Tara Jane O'Neil - Tara Jane O'Neil
- Released: 21 April 2017
- Label: Gnomonsong Records
On her ninth album, partly recorded at Wilco's Loft in Chicago, partly at her California home, experimental solo artist Tara Jane O'Neil brings her melodic instincts to the foreground. Also an accomplished visual artist, her musical work has been called post-folk, incorporating drone, improvisation and ambient soundscapes into her hushed and deliberate song writing.
Self-titling an album usually signifies a peeling back of a previous artistic mode to reveal the ‘real’ artist, or some other gesture toward authenticity. As this is the first time O’Neill has self-identified as a singer-songwriter, along with being an s/t, you’d be forgiven for assuming this album was to be an unveiling of some previously hidden more traditional musical identity. Along with the sunshiney cover and ‘Cali’ namechecked in the tracklisting, you might even expect some mellow but undemanding Laurel Canyon-esque folkcraft. There is a sunnier vibe compared to last two or three albums, that much is true. And there are more formally crafted songs, with less abstract passages than on last album Where Shine New Lights, which are more dependent on Tara Jane’s lilting guitar lines and her sighing melodies than on texture and atmosphere. She has arrived at this point through hard-fought experimentation across her previous eight albums, and the record has this in its DNA while still delivering the pleasures of a well-crafted song.
Maggie Nelson, author and friend of TJO, wrote in the press release for the album that each song here ‘contains multitudes’. And it’s true, each song here feels like its own daydream, vivid enough to lose yourself in. It’s introverted, yes, but reaching out to so many artistic practices at the same time. What could perhaps come across as cold or distant, with some of the stark images of her, especially earlier, songs, feels warm and life-affirming.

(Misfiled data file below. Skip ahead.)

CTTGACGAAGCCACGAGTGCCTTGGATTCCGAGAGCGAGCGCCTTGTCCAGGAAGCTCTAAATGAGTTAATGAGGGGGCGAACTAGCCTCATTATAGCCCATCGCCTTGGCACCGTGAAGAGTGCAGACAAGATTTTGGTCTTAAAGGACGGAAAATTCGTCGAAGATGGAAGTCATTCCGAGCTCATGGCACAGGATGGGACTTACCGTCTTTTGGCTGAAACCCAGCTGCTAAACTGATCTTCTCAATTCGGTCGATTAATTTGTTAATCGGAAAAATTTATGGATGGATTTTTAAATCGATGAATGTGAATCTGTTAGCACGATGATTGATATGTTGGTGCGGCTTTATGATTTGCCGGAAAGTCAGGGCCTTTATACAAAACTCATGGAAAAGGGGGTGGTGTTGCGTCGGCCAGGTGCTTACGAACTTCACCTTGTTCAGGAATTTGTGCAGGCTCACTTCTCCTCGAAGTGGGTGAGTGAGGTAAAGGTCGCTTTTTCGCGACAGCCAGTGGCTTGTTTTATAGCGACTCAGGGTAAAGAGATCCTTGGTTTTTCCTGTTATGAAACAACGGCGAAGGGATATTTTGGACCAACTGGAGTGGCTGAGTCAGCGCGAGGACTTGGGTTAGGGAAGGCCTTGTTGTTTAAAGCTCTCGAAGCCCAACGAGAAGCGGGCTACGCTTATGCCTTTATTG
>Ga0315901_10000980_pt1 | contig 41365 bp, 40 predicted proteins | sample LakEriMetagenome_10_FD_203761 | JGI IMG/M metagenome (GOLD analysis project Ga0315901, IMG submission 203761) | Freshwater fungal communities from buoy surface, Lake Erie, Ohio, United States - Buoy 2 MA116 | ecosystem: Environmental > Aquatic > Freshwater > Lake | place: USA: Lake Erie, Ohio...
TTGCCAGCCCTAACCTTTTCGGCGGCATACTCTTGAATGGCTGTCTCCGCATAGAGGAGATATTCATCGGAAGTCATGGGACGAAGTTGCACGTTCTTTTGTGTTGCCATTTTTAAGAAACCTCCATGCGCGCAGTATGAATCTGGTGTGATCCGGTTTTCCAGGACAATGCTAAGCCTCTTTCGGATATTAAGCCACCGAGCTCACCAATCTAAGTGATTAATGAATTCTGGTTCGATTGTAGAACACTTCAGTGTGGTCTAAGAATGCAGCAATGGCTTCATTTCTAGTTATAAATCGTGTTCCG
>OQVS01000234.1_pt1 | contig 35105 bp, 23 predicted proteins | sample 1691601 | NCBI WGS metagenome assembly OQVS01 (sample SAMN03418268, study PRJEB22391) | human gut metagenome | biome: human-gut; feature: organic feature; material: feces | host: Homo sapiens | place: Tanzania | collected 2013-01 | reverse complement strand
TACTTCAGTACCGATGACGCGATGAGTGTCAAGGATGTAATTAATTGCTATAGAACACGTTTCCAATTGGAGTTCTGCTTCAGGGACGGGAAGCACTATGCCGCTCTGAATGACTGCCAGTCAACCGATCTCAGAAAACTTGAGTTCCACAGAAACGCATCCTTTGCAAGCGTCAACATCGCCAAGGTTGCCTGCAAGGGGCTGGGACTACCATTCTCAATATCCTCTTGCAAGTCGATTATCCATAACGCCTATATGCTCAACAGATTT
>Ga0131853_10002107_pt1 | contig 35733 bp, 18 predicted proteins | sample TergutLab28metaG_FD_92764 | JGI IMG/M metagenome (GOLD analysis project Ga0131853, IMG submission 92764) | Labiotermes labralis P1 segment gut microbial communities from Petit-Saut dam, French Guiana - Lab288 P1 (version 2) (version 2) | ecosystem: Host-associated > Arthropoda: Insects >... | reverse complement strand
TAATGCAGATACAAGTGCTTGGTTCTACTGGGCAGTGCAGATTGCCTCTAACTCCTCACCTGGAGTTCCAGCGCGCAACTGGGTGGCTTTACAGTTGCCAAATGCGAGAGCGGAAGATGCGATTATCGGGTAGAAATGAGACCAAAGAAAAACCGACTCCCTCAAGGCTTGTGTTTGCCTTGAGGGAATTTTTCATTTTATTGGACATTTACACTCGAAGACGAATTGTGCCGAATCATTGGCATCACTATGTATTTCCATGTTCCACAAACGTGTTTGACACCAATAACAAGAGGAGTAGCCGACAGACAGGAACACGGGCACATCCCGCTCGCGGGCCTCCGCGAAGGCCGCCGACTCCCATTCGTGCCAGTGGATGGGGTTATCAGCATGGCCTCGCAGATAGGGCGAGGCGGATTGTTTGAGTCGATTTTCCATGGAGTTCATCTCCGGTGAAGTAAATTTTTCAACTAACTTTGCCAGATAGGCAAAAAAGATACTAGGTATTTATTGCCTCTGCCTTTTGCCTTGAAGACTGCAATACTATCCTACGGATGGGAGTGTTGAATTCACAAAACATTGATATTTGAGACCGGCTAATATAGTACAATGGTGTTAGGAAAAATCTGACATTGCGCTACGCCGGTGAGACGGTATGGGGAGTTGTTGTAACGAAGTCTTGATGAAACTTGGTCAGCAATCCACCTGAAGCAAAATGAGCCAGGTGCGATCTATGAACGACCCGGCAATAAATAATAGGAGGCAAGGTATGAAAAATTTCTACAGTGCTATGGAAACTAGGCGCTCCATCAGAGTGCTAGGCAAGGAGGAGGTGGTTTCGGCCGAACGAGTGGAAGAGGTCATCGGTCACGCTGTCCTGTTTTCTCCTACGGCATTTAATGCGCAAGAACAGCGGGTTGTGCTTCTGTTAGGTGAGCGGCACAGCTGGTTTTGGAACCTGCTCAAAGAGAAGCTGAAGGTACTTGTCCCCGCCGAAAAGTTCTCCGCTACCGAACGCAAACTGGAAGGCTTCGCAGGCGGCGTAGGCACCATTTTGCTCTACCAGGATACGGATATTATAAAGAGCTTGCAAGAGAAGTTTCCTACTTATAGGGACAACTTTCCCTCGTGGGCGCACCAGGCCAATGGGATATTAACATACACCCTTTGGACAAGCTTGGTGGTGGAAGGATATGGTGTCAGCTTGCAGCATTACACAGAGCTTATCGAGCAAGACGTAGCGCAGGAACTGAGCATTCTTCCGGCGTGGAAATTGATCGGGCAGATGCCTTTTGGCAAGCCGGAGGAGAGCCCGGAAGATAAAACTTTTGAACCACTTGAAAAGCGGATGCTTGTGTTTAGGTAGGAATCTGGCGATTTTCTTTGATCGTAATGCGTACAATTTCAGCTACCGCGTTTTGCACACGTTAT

A glance at the single word song titles suggests a continuous theme of sorts, ‘Blow’, ‘Sand’, ‘Flutter’, ‘Laugh’, seemingly just casually named after the first impression they made. Of course, the apparent effortlessness is all part of her art. When she sings “It could be the end of the world” in ‘Great’ it sounds so laid back you can’t imagine protesting. There are a few other arresting images, the beginning of ‘Kelley’ has TJO sing, ‘as stars explode in my rib cage’ and in ‘Sand’, a recurring guitar part shimmers as Tara sings of “embers in the endless light.”
These are stand-alone songs, more so than in any recent O’Neill release, yet the album still should be heard as one, with the opening songs taking their time to unfurl compared to the more extroverted middle section (‘Laugh’, ‘Cali’, ‘Purple’). The final stretch then dials it back once more to focus on Tara’s voice and guitar with soulful plucked figures on ‘Pink’ and on relatively downcast closer ‘Metta’.
But ‘Blow’ is the highlight, instruments sounding as if played by a passing breeze and Tara’s lyrics tumbling from her breath… “Searching the ground right in front of me/ But was buried for so long…. Shifting all the time then you realise/ That this is all a dream/ And true.”